Evangelicals lament politicization of faith: An Evangelical Manifesto
Evangelical Christians should be defined by their theology—and not their politics—to avoid becoming “useful idiots” of a political party, a group of prominent leaders said May 7 in a joint statement.
Released in Washington, the document, “An Evangelical Manifesto,” reflects the frustration of some within a movement that claims about one in four Americans over how they are perceived by others and who speaks for them. The 19-page statement declares that evangelicals err when they try to politicize faith and use Christian beliefs for political purposes.
“That way faith loses its independence, the church becomes ‘the regime at prayer,’ Christians become ‘useful idiots’ for one political party or another, and the Christian faith becomes an ideology in its purest form,” the document reads. But it resists calls to privatize or personalize the faith, saying there is an important place for evangelical voices in the public square.
“Called to an allegiance higher than party, ideology and nationality, we evangelicals see it our duty to engage with politics, but our equal duty never to be completely equated with any party, partisan ideology, economic system, or nationality,” the document states.
The manifesto, which at times upbraids evangelicals for contributing to their own image problems, comes about six months after a poll showed that many young people view Christianity as judgmental and hypocritical. Drafters of the new document said they know other evangelicals who are “ashamed” or “reluctant” to describe themselves as evangelical.
A nine-member steering committee spent three years working on the manifesto. The document’s initial 75 signatories are evangelical leaders from major coalitions, educational institutions and denominations. They include National Association of Evangelicals president Leith Anderson; best-selling author and megachurch pastor Max Lucado; Jack Hayford, president of the International Church of the Foursquare Gospel; and Richard Mouw, president of Fuller Theological Seminary.
Critics point out that some key names—including conservative leaders such as Focus on the Family founder James Dobson and Southern Baptist public policy executive Richard Land—are missing from the list of signatories.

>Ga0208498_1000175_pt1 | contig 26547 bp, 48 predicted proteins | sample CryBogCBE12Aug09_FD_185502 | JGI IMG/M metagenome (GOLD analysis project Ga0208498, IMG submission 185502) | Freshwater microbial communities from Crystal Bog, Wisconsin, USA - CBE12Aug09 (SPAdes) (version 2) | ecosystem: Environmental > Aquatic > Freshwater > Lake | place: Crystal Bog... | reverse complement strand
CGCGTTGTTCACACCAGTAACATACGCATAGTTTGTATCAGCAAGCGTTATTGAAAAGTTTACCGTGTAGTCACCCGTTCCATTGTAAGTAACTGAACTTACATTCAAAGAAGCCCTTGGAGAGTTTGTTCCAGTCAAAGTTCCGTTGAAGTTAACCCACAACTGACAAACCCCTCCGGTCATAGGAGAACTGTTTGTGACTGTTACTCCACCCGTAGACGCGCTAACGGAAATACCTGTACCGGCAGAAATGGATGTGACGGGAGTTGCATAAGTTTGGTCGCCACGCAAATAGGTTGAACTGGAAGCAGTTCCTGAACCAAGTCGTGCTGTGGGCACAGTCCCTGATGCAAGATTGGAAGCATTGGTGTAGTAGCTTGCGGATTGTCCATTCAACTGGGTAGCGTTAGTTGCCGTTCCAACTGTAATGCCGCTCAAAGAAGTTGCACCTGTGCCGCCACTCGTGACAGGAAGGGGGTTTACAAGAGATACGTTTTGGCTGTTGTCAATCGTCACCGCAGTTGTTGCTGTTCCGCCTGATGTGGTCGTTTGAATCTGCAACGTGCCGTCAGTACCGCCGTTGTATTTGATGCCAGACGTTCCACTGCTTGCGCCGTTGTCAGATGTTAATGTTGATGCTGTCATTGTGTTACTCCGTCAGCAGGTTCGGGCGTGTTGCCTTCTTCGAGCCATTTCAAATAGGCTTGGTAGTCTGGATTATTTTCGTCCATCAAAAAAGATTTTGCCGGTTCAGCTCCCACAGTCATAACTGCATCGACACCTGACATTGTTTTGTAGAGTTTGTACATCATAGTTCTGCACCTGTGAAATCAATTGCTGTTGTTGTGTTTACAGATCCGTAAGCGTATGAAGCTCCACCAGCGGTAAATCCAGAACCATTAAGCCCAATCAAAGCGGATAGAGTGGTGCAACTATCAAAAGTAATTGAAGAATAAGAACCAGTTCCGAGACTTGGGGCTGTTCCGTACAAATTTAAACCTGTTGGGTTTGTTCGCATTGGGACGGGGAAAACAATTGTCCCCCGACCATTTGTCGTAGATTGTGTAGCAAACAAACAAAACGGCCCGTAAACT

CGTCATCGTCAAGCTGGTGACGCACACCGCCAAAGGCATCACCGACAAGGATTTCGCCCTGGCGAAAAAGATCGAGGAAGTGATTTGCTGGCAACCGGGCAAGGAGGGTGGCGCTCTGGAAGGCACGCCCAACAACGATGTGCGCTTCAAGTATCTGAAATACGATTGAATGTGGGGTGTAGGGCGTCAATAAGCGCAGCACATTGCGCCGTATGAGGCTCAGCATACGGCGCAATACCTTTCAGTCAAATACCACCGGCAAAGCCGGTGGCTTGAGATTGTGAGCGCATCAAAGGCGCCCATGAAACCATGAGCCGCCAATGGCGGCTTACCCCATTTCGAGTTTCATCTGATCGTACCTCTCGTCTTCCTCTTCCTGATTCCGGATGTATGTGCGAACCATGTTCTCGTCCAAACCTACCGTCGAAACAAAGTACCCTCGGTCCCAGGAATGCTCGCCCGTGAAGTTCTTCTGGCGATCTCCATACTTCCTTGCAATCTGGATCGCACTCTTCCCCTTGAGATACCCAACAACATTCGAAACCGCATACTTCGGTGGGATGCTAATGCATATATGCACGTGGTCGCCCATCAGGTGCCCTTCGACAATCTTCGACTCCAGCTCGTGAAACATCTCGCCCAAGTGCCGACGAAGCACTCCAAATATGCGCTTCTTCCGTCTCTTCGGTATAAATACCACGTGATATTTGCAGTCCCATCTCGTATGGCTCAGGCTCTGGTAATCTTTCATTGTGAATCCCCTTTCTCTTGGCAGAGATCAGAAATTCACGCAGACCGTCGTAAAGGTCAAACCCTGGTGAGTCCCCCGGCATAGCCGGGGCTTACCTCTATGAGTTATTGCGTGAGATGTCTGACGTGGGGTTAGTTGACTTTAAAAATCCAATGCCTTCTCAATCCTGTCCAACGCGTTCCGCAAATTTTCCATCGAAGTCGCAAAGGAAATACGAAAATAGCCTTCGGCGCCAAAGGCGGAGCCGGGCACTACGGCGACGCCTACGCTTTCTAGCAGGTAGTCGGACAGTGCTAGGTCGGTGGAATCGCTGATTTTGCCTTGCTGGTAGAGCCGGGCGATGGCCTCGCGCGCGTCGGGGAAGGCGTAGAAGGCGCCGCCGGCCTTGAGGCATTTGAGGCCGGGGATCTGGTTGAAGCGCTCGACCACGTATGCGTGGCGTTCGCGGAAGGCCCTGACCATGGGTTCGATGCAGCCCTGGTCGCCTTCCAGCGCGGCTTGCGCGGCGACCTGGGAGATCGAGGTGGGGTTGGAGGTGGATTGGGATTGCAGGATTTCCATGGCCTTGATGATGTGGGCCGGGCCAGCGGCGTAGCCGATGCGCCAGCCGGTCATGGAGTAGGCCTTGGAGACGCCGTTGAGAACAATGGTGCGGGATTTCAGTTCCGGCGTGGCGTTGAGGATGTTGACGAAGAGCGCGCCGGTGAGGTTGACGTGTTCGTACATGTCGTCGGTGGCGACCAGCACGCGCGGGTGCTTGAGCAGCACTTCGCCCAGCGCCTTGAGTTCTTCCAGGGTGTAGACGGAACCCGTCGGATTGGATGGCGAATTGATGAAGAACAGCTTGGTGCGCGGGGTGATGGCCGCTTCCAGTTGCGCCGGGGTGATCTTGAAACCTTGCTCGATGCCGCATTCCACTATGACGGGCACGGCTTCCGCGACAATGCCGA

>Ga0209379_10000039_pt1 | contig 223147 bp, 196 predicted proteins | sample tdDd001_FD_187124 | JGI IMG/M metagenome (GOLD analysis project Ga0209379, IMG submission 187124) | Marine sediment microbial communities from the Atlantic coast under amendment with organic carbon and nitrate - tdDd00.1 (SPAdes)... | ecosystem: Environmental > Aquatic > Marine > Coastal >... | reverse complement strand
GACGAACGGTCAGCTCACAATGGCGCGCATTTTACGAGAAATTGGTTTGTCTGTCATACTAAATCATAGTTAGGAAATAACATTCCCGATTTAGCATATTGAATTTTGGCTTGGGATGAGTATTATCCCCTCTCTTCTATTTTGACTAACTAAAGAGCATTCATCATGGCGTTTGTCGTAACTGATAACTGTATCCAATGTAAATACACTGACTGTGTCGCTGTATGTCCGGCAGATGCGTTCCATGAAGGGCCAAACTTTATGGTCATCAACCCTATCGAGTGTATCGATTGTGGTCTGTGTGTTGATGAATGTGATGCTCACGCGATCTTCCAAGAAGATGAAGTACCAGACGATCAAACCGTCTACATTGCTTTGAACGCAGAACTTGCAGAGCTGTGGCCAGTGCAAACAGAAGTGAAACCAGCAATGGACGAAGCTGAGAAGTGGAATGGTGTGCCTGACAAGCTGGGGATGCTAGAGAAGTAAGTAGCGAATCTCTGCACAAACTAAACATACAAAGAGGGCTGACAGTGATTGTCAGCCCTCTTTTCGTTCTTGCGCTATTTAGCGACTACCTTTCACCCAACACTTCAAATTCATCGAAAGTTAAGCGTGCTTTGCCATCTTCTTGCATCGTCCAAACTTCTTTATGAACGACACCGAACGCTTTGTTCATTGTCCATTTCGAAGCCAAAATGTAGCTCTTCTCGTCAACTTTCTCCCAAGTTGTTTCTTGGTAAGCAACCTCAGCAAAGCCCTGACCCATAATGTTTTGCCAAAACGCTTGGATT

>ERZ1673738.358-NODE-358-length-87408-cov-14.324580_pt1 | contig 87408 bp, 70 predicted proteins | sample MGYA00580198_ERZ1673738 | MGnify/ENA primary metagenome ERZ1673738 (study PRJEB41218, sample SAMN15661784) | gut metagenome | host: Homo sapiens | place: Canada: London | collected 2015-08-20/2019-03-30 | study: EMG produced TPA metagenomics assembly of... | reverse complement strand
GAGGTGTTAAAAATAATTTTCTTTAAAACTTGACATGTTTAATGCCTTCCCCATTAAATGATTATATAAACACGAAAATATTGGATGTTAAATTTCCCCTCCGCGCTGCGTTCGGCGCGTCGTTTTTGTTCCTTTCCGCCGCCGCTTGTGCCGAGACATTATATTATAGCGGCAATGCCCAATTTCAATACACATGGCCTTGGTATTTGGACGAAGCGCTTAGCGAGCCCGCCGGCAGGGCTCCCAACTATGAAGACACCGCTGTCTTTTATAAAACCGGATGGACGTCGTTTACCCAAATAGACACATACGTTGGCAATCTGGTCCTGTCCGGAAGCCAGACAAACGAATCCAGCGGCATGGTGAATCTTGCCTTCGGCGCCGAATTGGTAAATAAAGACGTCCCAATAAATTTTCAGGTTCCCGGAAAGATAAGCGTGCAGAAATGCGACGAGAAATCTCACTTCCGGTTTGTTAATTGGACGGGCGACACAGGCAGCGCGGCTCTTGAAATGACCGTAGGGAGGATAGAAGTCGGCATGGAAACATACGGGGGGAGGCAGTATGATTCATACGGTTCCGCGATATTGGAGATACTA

“The select group drafting the manifesto apparently excludes traditional conservative, pro-life and pro-family evangelical voices,” said Janice Shaw Crouse of Concerned Women for America, who also questioned the timing of the document’s release near the end of the primary election season.
Land, president of the Southern Baptist Ethics & Religious Liberty Commission, said he had not seen the statement before it was released. “People have a right to invite who they want to to their party,” Land said, but he added that the question about religious involvement in politics is a “false dichotomy.” “It’s not an either/or,” he said. “It’s both.”
The statement calls for a reaffirmation of evangelical identity—including the importance of sharing the belief that Jesus is the only Savior of humankind. It expresses concern that “a generation of culture warring” has created a backlash against religion in public life. It also calls for an openness to work with people of good will, including those of other faiths or no faith.
Others among the 75 initial signatories are Nueva Esperanza USA president Luis Cortes; Wheaton College president Duane Litfin; Samuel Rodriguez, president of the National Hispanic Christian Leadership Conference; Jim Wallis, founder and editor of Sojourners magazine; and Frank Wright, president of the National Religious Broadcasters. –Religion News Service